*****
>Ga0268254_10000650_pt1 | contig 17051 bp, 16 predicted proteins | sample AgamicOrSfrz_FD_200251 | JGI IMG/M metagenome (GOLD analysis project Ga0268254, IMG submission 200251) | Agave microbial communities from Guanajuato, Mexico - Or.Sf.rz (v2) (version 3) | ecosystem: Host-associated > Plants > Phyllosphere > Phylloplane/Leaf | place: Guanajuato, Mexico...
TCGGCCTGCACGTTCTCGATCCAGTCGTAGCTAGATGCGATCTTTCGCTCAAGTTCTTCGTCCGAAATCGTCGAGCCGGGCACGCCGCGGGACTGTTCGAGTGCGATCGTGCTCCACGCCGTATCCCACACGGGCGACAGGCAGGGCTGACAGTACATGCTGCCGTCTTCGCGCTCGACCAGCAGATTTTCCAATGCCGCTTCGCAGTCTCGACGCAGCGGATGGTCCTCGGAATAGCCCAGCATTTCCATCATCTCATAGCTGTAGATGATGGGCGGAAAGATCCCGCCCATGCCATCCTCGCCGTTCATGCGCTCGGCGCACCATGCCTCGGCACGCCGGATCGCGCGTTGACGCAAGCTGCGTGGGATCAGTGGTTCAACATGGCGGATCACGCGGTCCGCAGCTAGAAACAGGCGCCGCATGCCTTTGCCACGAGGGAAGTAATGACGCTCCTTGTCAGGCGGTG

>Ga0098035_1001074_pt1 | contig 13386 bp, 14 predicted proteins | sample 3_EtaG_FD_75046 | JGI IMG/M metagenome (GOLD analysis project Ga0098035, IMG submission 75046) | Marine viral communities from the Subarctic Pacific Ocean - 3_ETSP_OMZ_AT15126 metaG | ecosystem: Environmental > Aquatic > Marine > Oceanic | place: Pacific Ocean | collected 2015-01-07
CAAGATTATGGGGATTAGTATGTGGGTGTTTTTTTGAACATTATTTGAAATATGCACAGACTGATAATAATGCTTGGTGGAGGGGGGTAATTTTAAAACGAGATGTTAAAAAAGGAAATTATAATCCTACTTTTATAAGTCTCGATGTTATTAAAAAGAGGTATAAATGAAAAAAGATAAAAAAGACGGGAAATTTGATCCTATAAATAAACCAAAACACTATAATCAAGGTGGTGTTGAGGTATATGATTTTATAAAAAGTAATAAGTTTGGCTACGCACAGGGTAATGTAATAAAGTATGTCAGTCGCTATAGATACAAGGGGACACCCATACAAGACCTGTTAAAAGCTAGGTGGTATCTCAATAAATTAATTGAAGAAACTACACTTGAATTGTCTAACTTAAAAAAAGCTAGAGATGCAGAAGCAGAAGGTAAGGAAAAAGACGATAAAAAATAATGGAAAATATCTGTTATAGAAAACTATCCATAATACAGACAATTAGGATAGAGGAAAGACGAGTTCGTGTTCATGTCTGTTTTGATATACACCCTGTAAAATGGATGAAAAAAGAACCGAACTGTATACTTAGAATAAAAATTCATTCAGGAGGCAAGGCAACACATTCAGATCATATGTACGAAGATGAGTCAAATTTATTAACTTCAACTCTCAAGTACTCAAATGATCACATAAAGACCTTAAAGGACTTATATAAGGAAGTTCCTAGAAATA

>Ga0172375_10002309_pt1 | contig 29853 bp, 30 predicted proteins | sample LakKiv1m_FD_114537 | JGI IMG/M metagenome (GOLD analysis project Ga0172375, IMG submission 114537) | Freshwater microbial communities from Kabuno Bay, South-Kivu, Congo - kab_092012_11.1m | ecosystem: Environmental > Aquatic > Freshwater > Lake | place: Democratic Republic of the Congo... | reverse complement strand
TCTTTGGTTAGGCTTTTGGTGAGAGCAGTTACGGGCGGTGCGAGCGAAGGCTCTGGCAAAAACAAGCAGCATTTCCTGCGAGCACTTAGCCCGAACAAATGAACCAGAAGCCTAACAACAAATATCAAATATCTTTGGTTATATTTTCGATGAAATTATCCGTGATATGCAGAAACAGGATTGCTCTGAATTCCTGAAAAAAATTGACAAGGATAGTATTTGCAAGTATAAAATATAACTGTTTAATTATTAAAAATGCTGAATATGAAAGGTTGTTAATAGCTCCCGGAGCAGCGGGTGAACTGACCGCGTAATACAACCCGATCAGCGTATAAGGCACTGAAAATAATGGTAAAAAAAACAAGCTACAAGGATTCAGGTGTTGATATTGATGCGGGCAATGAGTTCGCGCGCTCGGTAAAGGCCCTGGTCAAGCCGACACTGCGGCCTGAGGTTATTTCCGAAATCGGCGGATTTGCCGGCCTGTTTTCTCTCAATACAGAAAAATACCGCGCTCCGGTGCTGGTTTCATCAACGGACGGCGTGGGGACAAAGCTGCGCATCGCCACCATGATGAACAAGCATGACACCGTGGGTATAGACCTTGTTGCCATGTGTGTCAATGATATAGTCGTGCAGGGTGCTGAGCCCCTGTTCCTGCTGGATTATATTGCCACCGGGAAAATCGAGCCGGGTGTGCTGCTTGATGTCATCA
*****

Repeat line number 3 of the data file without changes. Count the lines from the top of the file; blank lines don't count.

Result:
>Ga0098035_1001074_pt1 | contig 13386 bp, 14 predicted proteins | sample 3_EtaG_FD_75046 | JGI IMG/M metagenome (GOLD analysis project Ga0098035, IMG submission 75046) | Marine viral communities from the Subarctic Pacific Ocean - 3_ETSP_OMZ_AT15126 metaG | ecosystem: Environmental > Aquatic > Marine > Oceanic | place: Pacific Ocean | collected 2015-01-07